Ignore: The Verb That Kills Democracy

What we ignore can destroy us

We ignore the truth at our peril.

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Saturday’s front page article in The Oregonian tells of how Newberg’s school district prefers to ignore their students. Jaimie Ding reports in her article: They’ve felt discouraged, ignored, and disregarded. It all centers around students desire to express emblems of support around issues such as Black Lives Matter and LGBTQ. She writes:

After weeks of relentless scrutiny and tense divisions in Newberg, many students say they feel abandoned and ignored. And more than one family is considering leaving the small city in east Yamhill County.

The Newberg School Board on Tuesday voted 4-3 to approve a policy banning the displays just hours after district educators rallied in opposition to the move. The board’s four conservative members also rejected board member Rebecca Piros’ suggestion that that Superintendent Joe Morelock appoint a panel of students, teachers, parents and Newberg residents to assess the policy and propose changes over the next six weeks.

The ban – which has drawn fierce criticism and national attention – mirrors a wider trend of school boards becoming flash points for culture wars throughout Oregon and much of the nation.

Ignoring each other is common and foolish

This blog is not about favoring one school policy perspective over another. Rather, it is to highlight how damaging it is when we ignore each other. When we do, respect is lost, understanding disappears, and reaching any kind of consensus – central to democracy – is out of reach.

We ignore often. On a personal level, one doesn’t have to go far to note instances wherein an individual is ignored. Perhaps it’s a female at a company meeting. A child needing attention from a group (parents?) of adults. The homeless among us. The list is long and discouraging.

It’s so much easier to put our hands over our ears and sing loudly, “La la la la!” It drowns out the needs and desires and, yes, solutions others may offer. The non-ignored, can easily go on in a cone of safety.

Ignoring others is not democracy!

Ignoring each other brings consequences

After two and half centuries exercising this claim to democracy, you’d think “We the people” would understand the basic concept of an inclusive democracy better. What happens when we don’t? Here’s a partial list of consequences:

  • We miss positive opportunities.
  • We fail to build, improve, understand.
  • Many disengage.
  • Many get angry.
  • Many raise their voices.
  • Some turn to violence.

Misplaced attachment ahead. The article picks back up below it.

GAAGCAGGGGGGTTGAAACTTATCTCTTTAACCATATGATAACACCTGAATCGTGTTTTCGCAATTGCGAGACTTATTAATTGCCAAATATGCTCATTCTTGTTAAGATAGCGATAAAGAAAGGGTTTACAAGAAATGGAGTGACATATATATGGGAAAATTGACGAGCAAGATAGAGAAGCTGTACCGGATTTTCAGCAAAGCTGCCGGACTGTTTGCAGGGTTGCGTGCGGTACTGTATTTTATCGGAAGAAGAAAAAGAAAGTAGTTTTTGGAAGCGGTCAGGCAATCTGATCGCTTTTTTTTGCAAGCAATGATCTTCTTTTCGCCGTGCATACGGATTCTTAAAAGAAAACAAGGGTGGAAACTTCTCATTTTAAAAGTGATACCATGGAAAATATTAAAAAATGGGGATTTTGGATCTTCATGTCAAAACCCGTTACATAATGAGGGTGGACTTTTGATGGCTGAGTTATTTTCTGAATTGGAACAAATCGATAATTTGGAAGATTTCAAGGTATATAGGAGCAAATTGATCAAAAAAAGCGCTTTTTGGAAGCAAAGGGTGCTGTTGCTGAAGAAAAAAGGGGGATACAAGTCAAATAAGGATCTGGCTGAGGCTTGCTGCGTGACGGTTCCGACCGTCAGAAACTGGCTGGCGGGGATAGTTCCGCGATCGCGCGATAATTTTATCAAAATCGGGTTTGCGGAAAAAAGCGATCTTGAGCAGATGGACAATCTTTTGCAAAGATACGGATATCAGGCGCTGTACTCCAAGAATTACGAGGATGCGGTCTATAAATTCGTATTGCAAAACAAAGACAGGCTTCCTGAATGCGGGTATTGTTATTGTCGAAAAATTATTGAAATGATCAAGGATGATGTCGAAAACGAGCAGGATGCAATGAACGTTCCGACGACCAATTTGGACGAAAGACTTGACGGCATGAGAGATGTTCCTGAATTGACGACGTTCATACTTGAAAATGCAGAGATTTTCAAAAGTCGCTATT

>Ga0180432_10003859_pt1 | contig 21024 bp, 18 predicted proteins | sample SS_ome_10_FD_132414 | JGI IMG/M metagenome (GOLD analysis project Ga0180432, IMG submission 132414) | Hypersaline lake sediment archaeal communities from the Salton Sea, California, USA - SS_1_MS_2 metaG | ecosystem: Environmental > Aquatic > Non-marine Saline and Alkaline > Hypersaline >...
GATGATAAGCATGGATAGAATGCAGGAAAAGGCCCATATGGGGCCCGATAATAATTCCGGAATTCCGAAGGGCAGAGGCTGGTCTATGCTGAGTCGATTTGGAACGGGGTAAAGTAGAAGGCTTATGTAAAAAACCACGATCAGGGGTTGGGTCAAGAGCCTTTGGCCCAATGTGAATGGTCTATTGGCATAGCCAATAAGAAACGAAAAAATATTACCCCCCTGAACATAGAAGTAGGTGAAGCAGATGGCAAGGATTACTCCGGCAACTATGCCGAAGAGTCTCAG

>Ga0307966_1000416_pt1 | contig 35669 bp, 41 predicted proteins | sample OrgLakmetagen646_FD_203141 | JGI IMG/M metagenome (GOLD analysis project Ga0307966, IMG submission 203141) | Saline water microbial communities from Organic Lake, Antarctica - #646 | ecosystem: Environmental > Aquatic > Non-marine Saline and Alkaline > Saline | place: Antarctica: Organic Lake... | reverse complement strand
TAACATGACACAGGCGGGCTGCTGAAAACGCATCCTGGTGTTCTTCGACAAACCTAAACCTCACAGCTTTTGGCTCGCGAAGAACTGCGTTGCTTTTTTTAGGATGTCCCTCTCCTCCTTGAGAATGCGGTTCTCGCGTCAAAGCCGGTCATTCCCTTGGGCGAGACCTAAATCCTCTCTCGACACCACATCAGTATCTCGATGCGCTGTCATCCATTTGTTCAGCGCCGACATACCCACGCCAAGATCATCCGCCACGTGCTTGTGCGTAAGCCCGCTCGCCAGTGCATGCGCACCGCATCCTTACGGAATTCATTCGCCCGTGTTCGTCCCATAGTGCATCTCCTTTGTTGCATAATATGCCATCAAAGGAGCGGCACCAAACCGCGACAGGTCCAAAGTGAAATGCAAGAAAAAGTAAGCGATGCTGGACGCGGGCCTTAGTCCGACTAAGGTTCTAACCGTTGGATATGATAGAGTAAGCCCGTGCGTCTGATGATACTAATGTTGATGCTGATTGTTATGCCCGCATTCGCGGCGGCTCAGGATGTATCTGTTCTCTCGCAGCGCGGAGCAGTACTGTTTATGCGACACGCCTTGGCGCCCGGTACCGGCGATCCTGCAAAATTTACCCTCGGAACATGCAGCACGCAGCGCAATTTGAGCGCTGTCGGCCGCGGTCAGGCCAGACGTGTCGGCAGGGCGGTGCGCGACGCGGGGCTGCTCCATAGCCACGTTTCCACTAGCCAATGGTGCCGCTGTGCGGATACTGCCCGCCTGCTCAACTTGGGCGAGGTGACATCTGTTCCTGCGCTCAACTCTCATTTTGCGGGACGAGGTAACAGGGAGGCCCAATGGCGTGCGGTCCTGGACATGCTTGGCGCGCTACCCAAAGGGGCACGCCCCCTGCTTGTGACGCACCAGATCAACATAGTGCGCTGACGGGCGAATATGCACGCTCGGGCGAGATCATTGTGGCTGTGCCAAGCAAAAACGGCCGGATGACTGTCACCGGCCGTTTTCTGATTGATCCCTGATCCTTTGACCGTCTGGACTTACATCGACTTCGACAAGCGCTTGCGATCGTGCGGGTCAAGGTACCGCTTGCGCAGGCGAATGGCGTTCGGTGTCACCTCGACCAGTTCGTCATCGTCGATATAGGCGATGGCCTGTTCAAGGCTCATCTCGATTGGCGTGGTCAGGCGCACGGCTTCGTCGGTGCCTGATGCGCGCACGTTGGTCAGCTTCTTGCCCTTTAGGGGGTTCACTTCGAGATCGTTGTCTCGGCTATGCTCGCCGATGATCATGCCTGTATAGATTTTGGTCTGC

• We destroy our society.

But we are not a democracy – not really. We say we are but, since we refuse to recognize our failing, we don’t even strive to steer ourselves toward a more inclusive democracy. Exclusionism becomes what we preserve, protect and hold dear.

Look at how we elect our president. The concept is that all citizens cast their ballots and the candidate who wins the majority of electoral votes wins. Let’s break this down to get a glimpse of reality.

First, taking a rather conservative estimate, about 40% of the eligible citizens don’t even bother to register to vote. Then, in a high-turnout election, only about 70% of registered voters bother to vote. That means that around 42% of eligible voters participate in the election. Since we toss aside about half of those ballots before they ever reach the electoral college due to our Winner-Takes-All (WTA) approach, our participating number hovers around 21%. Given that recent elections are won by thin margins, only about 11% of the eligible voters elect a president. Can we truly call that democracy?

The rest of the nation, around 89%, are ignored. What are the consequences? Same as the list above!

EVV does not ignore voters

Equal Voice Voting (EVV) removes the WTA problem and makes All Votes Matter! No vote is ignored! You could vote for Santa Clause and the voting result needle will move accordingly. If you live in a red state and are a Democrat, your vote will not be ignored. If you live in a blue state and are a Republican, your vote will not be ignored. If you vote for a candidate from any other political party, your vote will note be ignored.

Further, if we truly wanted a more democratic presidential election, there is a strong possibility that that 40% of disengaged voters may reconsider. Perhaps election turnout could improve by, say, 10% or 20% or more.

As we watch the nation ignore students in classrooms and each other in the streets, let’s reconsider our democracy. We need to calm down. We need to listen to each other. We need to find respect that leads to better governing. It might even lead to a better democracy.

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By Jerry Spriggs and the Equal Voice Voting Team